The North Carolina Department of Health and Human Services has distributed over 719,000 units of naloxone to state agencies throughout North Carolina to help curb the ongoing opioid crisis, and the medication is available at Duke and in Durham.
In North Carolina, 4,041 people died from drug overdose in 2021, a record high number of overdose deaths in a single year. This figure represents a 22% increase in overdose deaths from the previous year.
According to an NCDHHS release, the rise in overdose deaths is “driven by illegally manufactured fentanyl,” with fentanyl accounting for more than 77% of the total overdose fatalities in 2021.
Naloxone, also known by the brand name Narcan, is a medication that can be administered to someone experiencing an overdose. The drug rapidly reverses the effects of opioids such as OxyContin, fentanyl, Methadone, heroin and Vicodin.
Naxalone can be found at many pharmacies across North Carolina. Individual pharmacies can decide whether to dispense the drug. Naloxone Saves, a harm reduction resource site, created a map indicating which North Carolina pharmacies distribute naxalone. The nearest locations to Duke are Harris Teeter on Hillsborough Road, Main Street Pharmacy and Gurley's Pharmacy Inc.
Naloxone is also available at the Duke Outpatient Pharmacy, Duke Children's Health Center Pharmacy, Duke Cancer Center Specialty Pharmacy and the Durham County Department of Public Health. The Duke University Hospital says it serves as “a key partner” in local naloxone outreach.
The Duke Campus Center Pharmacy offers Narcan for all Duke students with no prescription required, according to Director of Student Health John Vaughn.
“There is no cost to students who are on the Duke Student Health insurance plan. If a student has another health insurance plan, they will have to check their policy for coverage information. The out-of-pocket cost (without using insurance) is around $43,” Vaughn wrote in an email.
Although naloxone can be obtained from a pharmacy without a traditional prescription, it “cannot be included in the Wellness Vending Machine in the Bryan Center because … it is technically dispensed as a prescription under a standing order from the North Carolina Medical Director," Vaughn wrote.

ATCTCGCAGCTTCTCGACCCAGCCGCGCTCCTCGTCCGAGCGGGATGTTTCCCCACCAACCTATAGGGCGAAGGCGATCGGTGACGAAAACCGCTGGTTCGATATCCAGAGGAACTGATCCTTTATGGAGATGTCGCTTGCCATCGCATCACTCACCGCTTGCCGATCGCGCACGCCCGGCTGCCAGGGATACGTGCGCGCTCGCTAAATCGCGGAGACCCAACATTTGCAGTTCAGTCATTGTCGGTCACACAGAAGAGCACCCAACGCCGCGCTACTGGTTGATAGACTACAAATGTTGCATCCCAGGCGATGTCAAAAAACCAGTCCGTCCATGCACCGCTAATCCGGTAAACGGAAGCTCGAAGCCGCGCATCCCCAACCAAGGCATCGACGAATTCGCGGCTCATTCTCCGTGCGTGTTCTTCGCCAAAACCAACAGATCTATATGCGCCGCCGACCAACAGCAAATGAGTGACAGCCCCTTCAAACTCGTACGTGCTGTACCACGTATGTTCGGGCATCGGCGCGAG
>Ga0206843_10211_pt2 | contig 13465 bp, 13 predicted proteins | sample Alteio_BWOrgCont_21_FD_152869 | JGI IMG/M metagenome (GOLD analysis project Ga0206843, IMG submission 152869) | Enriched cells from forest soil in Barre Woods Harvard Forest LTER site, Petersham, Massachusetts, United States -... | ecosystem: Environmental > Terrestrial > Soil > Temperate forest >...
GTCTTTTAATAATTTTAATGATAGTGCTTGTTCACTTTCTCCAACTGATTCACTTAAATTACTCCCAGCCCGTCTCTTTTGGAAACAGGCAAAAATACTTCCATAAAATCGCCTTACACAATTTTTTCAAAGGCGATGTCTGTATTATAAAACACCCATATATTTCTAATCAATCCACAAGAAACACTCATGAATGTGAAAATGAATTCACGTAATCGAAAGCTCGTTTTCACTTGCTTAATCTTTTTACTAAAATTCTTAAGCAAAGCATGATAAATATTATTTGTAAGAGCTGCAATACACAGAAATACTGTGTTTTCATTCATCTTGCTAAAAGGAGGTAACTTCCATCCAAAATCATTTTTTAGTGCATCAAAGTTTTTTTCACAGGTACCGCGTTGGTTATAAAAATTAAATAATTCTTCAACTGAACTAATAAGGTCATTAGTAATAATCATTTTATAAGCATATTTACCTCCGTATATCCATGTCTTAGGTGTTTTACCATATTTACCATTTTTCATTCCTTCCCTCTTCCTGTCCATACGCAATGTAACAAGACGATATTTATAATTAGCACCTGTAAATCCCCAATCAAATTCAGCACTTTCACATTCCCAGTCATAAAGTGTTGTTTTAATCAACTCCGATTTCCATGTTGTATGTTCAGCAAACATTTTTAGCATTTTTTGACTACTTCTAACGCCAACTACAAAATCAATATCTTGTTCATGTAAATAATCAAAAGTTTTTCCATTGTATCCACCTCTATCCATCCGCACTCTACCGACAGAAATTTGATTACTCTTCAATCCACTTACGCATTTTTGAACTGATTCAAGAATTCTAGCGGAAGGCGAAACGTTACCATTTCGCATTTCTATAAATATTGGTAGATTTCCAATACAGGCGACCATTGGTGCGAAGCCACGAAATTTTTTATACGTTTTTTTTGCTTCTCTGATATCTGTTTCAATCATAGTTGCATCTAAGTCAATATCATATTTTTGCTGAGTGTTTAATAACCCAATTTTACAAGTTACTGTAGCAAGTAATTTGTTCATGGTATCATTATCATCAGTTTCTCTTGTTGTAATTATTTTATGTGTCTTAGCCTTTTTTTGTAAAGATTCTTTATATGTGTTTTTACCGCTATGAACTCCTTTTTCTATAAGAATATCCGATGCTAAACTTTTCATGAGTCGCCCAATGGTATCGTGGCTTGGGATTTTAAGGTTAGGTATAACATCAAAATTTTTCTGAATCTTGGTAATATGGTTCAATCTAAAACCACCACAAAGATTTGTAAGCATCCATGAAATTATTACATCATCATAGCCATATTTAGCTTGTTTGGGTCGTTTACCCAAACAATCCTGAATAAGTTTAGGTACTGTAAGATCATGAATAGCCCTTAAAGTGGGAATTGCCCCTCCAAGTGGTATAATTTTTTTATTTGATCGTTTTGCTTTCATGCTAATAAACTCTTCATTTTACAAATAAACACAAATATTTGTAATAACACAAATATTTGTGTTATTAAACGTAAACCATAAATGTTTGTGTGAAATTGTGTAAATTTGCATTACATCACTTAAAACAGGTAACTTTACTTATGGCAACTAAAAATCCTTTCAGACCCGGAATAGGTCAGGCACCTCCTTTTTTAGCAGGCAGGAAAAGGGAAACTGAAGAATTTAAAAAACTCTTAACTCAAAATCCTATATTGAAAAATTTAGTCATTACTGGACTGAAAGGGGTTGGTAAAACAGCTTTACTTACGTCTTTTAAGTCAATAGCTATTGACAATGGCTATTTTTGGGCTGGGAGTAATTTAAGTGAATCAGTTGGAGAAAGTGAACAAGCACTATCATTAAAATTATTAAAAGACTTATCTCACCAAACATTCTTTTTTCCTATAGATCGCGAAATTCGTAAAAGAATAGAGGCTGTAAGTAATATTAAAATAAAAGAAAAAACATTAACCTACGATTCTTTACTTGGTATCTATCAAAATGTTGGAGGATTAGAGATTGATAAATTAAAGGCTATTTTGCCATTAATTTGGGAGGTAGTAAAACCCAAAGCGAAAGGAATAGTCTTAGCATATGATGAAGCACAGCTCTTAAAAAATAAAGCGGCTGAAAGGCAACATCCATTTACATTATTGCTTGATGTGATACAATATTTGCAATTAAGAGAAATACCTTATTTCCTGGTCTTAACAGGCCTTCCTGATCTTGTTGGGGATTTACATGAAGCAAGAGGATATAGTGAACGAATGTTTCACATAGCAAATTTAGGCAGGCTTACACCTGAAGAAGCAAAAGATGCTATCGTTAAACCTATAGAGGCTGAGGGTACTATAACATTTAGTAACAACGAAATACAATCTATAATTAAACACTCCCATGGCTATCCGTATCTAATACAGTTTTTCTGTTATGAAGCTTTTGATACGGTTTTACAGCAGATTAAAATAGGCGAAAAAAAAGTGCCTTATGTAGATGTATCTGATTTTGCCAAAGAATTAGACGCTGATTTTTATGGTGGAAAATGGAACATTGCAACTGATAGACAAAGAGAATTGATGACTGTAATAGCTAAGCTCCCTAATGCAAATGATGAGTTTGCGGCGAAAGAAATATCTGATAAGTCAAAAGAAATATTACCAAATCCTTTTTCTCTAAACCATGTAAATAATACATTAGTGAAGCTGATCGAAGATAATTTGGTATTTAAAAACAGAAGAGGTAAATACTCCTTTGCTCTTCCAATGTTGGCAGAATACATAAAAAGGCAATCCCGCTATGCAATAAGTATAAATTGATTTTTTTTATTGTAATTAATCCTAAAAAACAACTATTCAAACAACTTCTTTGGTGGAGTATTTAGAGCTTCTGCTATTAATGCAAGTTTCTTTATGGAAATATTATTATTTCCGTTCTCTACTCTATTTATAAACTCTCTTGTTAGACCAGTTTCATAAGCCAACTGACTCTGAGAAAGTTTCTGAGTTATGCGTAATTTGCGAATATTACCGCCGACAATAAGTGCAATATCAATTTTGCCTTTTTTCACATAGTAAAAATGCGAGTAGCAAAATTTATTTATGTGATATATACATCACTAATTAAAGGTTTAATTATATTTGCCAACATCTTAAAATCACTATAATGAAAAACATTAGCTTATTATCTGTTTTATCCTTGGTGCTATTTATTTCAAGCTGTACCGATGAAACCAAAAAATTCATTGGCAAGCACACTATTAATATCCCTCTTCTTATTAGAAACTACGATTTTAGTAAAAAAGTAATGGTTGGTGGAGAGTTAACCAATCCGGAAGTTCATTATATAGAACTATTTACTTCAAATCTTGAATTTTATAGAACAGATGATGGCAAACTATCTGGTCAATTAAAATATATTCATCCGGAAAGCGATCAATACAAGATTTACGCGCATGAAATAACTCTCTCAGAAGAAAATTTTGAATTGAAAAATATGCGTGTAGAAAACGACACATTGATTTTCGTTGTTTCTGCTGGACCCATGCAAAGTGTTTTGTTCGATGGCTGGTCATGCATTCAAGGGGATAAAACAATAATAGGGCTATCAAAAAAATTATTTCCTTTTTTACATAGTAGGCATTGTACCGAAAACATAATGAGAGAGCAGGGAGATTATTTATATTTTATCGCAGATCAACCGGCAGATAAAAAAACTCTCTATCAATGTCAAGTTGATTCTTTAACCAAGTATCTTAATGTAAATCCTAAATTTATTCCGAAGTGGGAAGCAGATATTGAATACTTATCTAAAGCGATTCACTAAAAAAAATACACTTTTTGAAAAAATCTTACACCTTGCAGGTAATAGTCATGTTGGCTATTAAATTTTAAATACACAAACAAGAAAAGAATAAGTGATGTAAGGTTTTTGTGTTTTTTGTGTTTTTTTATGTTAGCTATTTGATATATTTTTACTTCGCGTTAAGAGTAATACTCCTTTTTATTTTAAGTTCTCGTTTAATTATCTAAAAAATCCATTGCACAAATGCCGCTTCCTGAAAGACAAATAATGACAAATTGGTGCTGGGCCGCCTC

As a result of a 2015 revision to the state Good Samaritan Law, which governs criminal prosecution, naloxone became dispensable by pharmacies in North Carolina with a doctor’s standing order, rather than by traditional individual prescription. In 2016, former governor Pat McCrory signed into law a statewide standing order for naloxone, which allows eligible people to get naloxone at their pharmacy without needing their doctor to provide a prescription.
A standing order serves as an “issued prescription from a prescriber,” which means that naloxone is still not available over-the-counter.
How to use naxalone
To reverse an opioid overdose, the first step is to recognize the signs that one is overdosing. Signs include unresponsiveness, not breathing, turning blue or pale, deep snoring, vomiting, gasping or gurgling.
If you suspect the person has taken an opioid, you should respond as if they are experiencing an opioid overdose. Make a fist and rub your knuckles down the front of their rib cage up and down. If they do not wake up, continue with the following steps, according to Naxalone Saves:
1. Call 911
2. Administer naxalone: Naxalone Saves has videos on how to give someone naxalone by injection and how to administer intranasal naxalone.
3. Perform rescue breathing: Turn the person on their side and remove any blockages from airways. Then, with the person laying on their back, tilt their head back, pinch their nose and give one breath every five seconds.
4: Put the person in recovery position: Turn the person on their side with their body supported by bent knees, hand under their head and faced turned to the side.
5: Stay with the person until help arrives: According to Naxalone Saves, if you called 911, provided your name to law enforcement and didn’t call during an arrest or search by police then you may be protected under the Good Samaritan Law.
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Audrey Patterson is a Trinity first-year and a staff reporter of The Chronicle's 118th volume.